Abstract:Self organization (elastic) model has been widely applied in neuroscience. We adopted this model to investigate the formation of multiple feature maps in primary visual cortex, and examined it in real animal experiment. We found that multiple feature maps were not necessarily perpendicular to each other (as traditional hypercolumn model suggested), and they avoided each other at the level of fast changing area. By using intrinsic optical imaging and two photon imaging techniques, we demonstrated that the experimental data matched very well with the model. We further examined the dynamic plasticity of self organization model, by using the monocular deprivation protocol, and proved not only the existence of critical period, but also a noncompetitive shift of ocular dominance, which is consistent with our in vivo chronic functional and dendritic spine imaging. Taken together, the self-organization model and experiment data are well matched, and the combination of computation and experiment can strengthen each other for further fundamental research.

15:50‐16:30 Keynote 13: Juyang Weng
Professor, Department of Computer Science and Engineering, Michigan State University, USA
Title:Understanding the (5+1)-Chunk Brain-Mind Model Requires 6-Discipline Knowledge
Abstract:Over 20 years of our research has led to a brain-mind network model at the (5+1)-chunk scale. The 5 conceptual chunks are development, architecture, area, space, and time. The development addresses not only what the brain is now but also how the mind emerges. The architecture explains how the brain self-organizes overall. The area corresponds to the basic building unit of the brain in dealing with features, memory and learning. The space clarifies how the brain deals with spatial information. The time explains how the brain copes with temporal information. These are the 5 most basic chunks of a brain-mind, from a simple fruit fly to a human. The additional chunk is called modulation, which sits on top of the basic 5 chunks, dealing with motivation, novelty and uncertainty. In this talk, we will give an overview of this (5+1)-chunk model. However, true understanding of this model requires knowledge in at least 6 disciplines --- biology, neuroscience, psychology, computer science, electrical engineering, and mathematics. In other words, not only must such an overarching model be supported by rich evidence from the six disciplines, understanding of such a model also requires 6-disciplinary knowledge. This overarching model seems to provide a great opportunity of many new and important research topics to anyone who works in one of the 6 disciplines. The Brain-Mind Institute in US scheduled to start from summer 2012 at MSU provides an infrastructure for anyone who is interested in taking up this great opportunity.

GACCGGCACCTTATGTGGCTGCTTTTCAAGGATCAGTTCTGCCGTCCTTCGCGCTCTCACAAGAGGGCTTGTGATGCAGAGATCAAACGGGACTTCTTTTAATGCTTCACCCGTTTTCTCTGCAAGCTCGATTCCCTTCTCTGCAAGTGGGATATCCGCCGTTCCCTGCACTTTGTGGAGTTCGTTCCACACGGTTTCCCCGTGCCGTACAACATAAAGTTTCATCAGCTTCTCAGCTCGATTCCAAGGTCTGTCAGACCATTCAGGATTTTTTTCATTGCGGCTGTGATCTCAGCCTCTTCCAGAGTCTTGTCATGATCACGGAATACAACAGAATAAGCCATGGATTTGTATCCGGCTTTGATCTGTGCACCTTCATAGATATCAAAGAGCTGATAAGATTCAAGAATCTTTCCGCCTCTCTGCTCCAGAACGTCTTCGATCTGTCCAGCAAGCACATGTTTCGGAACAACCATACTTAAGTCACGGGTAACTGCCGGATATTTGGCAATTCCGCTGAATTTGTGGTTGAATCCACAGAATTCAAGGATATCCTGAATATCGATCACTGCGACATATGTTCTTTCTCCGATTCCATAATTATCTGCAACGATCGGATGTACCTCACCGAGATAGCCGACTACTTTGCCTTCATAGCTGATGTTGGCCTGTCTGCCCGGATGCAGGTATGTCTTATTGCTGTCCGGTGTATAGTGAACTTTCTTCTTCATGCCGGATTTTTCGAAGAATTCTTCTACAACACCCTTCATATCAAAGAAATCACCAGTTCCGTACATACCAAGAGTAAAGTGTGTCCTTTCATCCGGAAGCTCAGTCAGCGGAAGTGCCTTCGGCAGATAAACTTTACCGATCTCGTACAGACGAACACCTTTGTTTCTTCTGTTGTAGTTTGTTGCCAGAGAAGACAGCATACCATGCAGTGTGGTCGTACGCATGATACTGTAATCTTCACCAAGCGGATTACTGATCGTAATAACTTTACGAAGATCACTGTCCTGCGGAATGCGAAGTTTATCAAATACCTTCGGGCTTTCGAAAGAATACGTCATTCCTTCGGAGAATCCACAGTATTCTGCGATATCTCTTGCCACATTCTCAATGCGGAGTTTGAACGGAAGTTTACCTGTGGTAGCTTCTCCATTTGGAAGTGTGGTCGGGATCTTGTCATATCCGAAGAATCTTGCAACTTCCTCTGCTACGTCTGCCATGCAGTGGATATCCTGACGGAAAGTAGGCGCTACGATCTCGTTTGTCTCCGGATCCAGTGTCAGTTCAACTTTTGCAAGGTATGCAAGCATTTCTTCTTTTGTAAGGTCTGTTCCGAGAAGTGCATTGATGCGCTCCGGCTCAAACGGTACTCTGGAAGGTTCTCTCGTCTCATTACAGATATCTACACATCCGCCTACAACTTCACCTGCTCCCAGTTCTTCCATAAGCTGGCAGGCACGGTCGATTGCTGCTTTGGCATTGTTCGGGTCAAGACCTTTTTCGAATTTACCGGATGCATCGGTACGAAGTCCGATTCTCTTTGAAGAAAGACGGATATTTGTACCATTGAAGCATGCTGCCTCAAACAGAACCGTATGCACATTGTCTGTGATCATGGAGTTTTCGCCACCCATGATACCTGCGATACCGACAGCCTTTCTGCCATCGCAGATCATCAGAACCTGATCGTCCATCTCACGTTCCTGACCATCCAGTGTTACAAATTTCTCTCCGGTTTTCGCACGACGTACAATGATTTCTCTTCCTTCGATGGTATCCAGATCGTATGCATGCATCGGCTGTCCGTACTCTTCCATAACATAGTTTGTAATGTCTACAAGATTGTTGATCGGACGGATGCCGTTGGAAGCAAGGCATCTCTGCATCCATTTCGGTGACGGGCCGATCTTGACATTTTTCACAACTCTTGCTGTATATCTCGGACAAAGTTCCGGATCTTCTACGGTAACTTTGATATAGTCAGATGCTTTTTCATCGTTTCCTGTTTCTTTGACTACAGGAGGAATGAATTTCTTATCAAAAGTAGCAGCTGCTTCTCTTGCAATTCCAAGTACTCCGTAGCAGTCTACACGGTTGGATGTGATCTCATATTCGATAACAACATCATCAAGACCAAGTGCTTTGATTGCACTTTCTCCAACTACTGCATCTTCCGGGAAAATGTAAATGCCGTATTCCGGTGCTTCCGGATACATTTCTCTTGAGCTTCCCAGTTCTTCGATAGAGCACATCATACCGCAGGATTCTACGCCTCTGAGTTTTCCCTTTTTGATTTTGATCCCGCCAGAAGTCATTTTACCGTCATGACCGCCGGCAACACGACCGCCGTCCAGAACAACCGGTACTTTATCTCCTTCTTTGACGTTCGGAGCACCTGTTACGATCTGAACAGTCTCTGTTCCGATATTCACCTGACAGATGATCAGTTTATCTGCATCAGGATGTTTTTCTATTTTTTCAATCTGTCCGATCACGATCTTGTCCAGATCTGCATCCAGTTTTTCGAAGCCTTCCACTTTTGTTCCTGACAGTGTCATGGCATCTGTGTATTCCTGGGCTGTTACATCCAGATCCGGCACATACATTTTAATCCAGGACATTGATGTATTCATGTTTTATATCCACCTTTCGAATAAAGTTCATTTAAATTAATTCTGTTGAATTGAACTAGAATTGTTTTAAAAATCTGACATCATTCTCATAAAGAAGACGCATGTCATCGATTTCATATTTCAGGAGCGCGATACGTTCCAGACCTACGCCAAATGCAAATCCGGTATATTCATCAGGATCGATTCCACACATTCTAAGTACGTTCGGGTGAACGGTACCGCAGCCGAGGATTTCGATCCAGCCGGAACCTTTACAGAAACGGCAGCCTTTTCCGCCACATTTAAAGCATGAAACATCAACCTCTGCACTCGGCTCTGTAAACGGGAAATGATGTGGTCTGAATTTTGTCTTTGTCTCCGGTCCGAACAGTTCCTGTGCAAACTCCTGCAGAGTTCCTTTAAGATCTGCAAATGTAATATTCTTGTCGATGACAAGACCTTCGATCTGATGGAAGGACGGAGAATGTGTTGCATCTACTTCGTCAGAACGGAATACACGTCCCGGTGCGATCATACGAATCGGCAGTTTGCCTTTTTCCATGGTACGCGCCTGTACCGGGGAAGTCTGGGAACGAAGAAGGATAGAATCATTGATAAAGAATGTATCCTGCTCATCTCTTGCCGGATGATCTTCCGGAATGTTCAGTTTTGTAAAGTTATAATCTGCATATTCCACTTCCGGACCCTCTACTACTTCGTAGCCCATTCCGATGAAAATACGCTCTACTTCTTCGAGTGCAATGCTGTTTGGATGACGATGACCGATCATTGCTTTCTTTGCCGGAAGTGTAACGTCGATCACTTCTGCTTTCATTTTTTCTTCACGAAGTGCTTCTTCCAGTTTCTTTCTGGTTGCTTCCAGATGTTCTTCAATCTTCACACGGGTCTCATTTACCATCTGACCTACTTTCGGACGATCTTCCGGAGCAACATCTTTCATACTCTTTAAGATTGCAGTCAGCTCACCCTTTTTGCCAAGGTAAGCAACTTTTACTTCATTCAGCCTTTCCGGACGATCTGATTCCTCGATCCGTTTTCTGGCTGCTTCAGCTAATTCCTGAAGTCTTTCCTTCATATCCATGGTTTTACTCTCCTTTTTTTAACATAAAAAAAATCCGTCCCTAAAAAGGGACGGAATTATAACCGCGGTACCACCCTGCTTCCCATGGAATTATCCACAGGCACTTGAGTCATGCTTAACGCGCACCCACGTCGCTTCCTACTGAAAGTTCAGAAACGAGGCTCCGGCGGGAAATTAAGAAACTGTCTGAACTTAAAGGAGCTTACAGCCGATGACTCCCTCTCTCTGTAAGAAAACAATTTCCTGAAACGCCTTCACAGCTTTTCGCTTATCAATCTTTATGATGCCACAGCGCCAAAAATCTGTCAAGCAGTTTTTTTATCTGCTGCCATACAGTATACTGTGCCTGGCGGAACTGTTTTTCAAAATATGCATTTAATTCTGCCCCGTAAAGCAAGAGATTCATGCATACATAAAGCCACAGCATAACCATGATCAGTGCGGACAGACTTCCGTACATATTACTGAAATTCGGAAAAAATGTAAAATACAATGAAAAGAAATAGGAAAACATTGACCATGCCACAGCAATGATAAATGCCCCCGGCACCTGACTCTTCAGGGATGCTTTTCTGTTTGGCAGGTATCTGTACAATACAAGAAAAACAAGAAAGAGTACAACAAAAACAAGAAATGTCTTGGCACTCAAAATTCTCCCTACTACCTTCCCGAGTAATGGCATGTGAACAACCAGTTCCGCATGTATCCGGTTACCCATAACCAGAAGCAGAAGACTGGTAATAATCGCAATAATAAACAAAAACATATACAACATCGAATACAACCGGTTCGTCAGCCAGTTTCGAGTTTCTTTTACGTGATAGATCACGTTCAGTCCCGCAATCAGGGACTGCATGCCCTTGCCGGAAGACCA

16:30‐17:30 Panel: The Era of Brain-Mind
Panel members: To be determined

17:30  End of Workshop